Improving health around the globe by creating and enhancing vaccines.
There are many infectious diseases for which no vaccines exist and others for which current vaccines offer limited protection. Extending The Wistar Institute’s history of accomplishment in vaccine development, The Wistar Institute Vaccine Center focuses on creating new or more effective vaccines for some of the most dangerous and widespread diseases in the world, including:
- HIV/AIDS: Wistar researchers are developing a vaccine against HIV, a growing epidemic that has infected some 40 million people worldwide.
- Influenza: Institute scientists are working to create a universal influenza vaccine that is effective against all strains of the flu, including avian flu, reducing the need for annual vaccination programs and protecting against pandemics.
- Rabies: Building on the success of existing Wistar rabies vaccines for humans and wildlife, Institute scientists are pursuing a prophylactic vaccine for developing countries, where the disease takes the lives of thousands of children each year.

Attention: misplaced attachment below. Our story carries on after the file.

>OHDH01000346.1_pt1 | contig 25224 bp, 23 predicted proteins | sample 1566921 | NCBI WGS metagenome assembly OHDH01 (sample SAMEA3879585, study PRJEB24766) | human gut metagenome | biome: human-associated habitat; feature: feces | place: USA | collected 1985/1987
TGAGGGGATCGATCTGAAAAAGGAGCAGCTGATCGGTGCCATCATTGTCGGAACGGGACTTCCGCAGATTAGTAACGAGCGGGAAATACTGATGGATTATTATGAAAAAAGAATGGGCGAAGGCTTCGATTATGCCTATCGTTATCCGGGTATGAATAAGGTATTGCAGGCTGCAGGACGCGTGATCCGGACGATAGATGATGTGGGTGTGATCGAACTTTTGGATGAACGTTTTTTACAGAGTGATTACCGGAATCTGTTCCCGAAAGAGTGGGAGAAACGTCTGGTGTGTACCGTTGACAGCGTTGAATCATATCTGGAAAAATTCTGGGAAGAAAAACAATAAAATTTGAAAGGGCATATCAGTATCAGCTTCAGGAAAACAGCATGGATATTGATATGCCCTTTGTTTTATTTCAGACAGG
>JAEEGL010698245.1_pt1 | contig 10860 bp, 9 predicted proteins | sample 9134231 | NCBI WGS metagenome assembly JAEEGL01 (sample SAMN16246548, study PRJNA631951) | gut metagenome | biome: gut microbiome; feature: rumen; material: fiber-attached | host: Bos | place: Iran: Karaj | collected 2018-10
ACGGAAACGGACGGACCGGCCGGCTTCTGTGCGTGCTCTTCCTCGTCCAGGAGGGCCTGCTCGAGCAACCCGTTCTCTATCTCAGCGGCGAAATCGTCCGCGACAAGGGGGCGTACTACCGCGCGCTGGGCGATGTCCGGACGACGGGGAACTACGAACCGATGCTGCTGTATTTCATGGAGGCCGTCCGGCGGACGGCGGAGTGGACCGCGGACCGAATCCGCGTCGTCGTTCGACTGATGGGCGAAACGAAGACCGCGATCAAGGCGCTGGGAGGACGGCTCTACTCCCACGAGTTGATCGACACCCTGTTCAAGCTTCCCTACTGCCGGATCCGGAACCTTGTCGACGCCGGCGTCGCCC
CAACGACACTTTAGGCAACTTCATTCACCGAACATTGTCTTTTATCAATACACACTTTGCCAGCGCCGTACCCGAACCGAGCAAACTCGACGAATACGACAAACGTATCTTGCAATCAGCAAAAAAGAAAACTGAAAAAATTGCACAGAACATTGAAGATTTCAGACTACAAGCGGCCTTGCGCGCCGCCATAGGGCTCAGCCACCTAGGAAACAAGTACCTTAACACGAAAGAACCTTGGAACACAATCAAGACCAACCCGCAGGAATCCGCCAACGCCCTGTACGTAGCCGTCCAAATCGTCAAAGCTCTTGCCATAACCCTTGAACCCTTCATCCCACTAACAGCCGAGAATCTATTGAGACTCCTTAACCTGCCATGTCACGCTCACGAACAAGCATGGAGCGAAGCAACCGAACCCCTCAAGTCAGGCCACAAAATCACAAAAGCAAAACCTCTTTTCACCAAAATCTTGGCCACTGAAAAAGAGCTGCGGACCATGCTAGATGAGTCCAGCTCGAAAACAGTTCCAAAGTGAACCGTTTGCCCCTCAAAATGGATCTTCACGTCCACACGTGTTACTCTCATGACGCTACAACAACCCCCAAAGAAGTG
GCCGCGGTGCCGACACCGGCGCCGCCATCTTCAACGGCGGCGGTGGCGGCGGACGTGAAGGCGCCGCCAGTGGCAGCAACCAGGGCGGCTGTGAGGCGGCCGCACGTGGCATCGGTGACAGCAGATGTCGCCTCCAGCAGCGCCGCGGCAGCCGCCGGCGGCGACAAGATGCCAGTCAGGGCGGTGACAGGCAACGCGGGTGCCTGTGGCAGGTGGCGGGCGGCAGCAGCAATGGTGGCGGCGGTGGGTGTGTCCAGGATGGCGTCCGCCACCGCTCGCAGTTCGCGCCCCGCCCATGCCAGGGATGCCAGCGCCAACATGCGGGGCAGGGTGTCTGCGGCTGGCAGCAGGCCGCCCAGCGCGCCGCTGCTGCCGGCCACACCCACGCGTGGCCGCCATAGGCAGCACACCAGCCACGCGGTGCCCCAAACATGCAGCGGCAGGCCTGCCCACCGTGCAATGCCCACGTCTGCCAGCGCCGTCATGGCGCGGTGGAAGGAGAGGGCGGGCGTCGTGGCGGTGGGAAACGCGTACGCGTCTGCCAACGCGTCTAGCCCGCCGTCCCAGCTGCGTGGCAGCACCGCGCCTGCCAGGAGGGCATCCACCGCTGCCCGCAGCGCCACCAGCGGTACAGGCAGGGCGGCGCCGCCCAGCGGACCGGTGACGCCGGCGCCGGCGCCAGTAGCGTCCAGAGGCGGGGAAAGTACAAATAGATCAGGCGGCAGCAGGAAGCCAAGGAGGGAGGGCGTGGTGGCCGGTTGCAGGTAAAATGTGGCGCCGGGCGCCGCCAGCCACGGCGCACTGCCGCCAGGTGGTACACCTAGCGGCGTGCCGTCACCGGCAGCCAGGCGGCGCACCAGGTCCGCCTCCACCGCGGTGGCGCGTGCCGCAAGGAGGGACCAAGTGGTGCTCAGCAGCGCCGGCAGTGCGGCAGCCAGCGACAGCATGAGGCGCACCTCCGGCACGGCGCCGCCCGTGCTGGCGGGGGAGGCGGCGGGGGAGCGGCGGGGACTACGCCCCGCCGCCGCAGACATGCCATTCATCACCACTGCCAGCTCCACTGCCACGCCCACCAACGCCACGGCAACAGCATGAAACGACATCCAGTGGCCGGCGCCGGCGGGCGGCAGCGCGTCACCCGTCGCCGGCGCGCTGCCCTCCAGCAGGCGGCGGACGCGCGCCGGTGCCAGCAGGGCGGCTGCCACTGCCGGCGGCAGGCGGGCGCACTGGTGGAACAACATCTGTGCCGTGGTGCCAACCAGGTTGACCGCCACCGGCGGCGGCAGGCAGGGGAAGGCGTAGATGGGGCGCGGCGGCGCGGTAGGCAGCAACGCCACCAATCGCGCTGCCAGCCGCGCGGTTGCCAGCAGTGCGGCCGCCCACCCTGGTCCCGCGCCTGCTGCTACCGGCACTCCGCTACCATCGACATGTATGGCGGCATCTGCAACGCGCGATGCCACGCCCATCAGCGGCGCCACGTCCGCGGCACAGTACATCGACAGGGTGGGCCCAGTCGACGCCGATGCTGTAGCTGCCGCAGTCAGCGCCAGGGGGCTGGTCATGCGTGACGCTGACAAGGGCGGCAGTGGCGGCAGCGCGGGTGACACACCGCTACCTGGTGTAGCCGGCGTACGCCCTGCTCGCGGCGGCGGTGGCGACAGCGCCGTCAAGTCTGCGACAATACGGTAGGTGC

- Tuberculosis and malaria: Collaborating with scientists at leading institutions worldwide, Wistar researchers are working to develop vaccines for tuberculosis, malaria, and other potentially deadly diseases.
- Cancer: Wistar’s wide-ranging vaccine development program also encompasses treatment vaccines against melanoma, Epstein-Barr virus, and human papillomavirus, which causes cervical cancer.
Top Wistar scientists lead the center’s efforts, working in collaboration with leading institutions in the Philadelphia area such as the University of Pennsylvania, Children’s Hospital of Philadelphia, and Temple University, as well as major research organizations around the country and the world.
An international leader in biomedical research, The Wistar Institute has a proven record of success in vaccine development, having created the standard-of-care protections against rubella, rabies, and rotavirus. The Vaccine Center focuses the Institute’s strengths in immunology, virology, and other research disciplines to improve public health through the creation of new and improved vaccines, in the United States and around the globe.